An international team of scientists found that the Internet does affect the brain, and changes affect areas of attention, memory, and social interaction, MedicalXpress reported.
"The key findings of this report are that high-levels of Internet use could indeed impact on many functions of the brain. For example, the limitless stream of prompts and notifications from the Internet encourages us towards constantly holding a divided attention—which then in turn may decrease our capacity for maintaining concentration on a single task," said Firth. "Additionally, the online world now presents us with a uniquely large and constantly-accessible resource for facts and information, which is never more than a few taps and swipes away. Given we now have most of the world's factual information literally at our fingertips, this appears to have the potential to begin changing the ways in which we store, and even value, facts and knowledge in society, and in the brain."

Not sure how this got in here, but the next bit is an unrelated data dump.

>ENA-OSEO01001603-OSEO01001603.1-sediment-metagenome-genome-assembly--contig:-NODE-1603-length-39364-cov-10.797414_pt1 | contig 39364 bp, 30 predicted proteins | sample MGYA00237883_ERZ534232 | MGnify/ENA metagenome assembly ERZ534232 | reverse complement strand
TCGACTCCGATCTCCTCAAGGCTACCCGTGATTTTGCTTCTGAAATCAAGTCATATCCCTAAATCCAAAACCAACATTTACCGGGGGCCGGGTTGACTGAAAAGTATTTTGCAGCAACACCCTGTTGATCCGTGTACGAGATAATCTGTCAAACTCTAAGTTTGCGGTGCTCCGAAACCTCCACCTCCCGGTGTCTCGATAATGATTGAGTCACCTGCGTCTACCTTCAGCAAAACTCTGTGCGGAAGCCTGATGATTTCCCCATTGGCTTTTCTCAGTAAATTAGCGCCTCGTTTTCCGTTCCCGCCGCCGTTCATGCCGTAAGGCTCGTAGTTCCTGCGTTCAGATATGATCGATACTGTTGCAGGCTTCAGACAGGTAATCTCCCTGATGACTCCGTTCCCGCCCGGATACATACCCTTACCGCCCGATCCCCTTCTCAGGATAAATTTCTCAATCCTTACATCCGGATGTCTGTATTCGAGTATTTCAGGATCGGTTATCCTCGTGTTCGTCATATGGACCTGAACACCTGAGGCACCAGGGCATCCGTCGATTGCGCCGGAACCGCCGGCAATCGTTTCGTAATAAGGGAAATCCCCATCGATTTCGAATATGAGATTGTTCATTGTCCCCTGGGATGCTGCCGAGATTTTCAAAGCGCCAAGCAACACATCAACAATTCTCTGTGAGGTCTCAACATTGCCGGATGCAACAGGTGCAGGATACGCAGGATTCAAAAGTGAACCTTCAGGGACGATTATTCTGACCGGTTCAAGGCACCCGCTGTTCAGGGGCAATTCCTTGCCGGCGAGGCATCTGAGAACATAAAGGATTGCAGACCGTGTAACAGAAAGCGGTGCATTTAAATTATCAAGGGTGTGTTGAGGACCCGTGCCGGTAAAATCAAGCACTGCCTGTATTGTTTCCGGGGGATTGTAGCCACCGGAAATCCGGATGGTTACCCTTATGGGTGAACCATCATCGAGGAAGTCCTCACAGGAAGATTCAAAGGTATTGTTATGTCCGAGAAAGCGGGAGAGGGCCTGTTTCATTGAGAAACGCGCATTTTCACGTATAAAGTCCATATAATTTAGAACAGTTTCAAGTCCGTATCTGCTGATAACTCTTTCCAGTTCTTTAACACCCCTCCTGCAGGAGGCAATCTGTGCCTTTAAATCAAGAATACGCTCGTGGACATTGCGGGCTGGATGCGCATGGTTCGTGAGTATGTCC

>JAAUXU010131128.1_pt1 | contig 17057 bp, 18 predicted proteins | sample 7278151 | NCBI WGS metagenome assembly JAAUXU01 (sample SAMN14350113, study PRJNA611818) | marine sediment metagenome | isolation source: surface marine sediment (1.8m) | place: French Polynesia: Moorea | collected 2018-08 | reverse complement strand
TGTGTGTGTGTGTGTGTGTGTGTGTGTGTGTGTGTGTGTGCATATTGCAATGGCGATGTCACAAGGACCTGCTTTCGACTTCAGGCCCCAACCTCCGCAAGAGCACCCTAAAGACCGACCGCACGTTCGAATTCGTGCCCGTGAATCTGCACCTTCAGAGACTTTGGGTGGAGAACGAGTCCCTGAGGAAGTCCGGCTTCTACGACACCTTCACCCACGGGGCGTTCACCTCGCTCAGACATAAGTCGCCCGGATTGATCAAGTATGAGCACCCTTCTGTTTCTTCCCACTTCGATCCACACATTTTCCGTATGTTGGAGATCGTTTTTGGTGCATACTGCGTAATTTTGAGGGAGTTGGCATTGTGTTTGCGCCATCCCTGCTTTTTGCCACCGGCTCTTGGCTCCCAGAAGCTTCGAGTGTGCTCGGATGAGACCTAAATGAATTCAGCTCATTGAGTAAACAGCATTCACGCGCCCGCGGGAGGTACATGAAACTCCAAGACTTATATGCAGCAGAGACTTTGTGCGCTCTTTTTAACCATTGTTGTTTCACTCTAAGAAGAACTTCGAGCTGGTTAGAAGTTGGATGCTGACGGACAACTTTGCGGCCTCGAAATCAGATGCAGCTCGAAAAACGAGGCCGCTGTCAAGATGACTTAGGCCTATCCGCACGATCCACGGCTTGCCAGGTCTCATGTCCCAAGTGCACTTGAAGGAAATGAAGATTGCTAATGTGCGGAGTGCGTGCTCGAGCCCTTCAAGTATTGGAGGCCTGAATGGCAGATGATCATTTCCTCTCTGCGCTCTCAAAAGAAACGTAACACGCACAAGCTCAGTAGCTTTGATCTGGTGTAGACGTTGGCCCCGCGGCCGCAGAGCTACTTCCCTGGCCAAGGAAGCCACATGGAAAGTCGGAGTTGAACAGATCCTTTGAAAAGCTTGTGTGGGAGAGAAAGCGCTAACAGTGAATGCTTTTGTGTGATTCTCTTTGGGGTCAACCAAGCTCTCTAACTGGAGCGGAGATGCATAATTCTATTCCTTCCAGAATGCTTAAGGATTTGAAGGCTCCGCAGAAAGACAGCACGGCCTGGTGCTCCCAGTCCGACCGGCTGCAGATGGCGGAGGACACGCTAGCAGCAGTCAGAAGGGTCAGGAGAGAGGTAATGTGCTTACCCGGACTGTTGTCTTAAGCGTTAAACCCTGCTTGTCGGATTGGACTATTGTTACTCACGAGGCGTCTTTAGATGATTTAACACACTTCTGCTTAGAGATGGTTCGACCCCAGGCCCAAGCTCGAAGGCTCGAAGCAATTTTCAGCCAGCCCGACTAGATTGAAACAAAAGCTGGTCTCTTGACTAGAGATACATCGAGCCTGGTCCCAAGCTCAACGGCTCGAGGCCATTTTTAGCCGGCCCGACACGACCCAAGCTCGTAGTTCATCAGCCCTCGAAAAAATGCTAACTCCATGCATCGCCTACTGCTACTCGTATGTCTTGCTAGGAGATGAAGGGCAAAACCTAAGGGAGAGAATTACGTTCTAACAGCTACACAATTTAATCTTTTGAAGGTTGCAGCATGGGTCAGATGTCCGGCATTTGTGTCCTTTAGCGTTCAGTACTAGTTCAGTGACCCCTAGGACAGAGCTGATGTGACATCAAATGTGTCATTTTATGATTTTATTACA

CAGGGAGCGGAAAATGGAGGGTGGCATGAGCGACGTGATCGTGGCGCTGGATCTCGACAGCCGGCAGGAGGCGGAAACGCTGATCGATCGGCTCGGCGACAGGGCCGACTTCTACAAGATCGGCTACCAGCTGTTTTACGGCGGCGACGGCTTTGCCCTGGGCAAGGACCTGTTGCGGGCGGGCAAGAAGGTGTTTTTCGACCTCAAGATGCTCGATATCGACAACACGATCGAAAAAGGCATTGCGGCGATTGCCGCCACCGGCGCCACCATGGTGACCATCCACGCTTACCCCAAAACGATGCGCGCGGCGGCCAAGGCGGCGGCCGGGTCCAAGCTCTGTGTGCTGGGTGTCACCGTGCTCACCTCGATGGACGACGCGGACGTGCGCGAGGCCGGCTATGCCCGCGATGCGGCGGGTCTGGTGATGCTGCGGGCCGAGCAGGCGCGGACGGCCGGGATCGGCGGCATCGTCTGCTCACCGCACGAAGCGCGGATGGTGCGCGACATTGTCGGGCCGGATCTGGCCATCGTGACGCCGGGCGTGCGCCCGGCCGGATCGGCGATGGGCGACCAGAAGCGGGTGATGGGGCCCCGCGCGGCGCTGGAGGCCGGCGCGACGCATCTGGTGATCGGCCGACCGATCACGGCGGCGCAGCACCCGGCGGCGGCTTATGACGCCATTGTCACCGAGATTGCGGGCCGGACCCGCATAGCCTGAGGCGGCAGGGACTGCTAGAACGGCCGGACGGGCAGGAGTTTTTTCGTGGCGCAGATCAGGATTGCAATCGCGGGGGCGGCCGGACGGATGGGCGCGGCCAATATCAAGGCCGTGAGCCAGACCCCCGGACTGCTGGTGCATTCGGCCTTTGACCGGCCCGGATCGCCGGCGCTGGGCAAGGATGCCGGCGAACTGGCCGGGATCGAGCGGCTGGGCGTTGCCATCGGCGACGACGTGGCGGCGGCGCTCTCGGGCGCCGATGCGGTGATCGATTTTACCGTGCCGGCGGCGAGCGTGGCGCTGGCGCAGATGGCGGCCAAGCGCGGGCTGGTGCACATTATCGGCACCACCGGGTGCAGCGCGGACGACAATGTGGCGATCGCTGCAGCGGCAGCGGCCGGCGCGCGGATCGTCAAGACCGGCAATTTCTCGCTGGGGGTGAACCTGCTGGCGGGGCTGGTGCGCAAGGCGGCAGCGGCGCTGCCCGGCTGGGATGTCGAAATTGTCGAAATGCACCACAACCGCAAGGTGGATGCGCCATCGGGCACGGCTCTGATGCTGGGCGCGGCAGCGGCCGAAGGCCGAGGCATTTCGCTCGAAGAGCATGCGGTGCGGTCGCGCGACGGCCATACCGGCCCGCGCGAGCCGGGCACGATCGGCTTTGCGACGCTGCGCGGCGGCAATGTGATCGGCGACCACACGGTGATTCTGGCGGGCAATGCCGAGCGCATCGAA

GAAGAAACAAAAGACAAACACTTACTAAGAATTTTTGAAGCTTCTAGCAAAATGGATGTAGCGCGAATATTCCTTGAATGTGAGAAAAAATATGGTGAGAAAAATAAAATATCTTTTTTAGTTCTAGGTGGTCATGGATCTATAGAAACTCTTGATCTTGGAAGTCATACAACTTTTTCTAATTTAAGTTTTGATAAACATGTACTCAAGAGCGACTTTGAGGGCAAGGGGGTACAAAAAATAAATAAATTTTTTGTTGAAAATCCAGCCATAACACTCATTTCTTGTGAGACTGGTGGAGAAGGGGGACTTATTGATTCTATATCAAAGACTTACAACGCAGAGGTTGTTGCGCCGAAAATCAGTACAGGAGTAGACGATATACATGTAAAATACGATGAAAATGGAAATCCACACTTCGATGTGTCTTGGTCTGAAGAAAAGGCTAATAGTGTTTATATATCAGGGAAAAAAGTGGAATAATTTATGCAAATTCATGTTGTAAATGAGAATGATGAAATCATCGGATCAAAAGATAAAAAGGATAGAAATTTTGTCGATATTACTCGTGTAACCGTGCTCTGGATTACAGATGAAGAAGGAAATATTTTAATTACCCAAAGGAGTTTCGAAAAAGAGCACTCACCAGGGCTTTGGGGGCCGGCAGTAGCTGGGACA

To minimize the potential negative effects of the Internet, experts advise in particular to minimize multitasking when using the Internet, reduce online activity in the evening and pay more attention to personal communication.
This is especially important in the case of children: parents should limit the time they spend on smartphones and computers. The children are most vulnerable to such phenomena as cyberbullying and the formation of addictive behavior.
The research results are published in the journal World Psychiatry. Specialists from the University of Western Sydney, Harvard University, King’s College, University of Oxford and the University of Manchester participated in the study.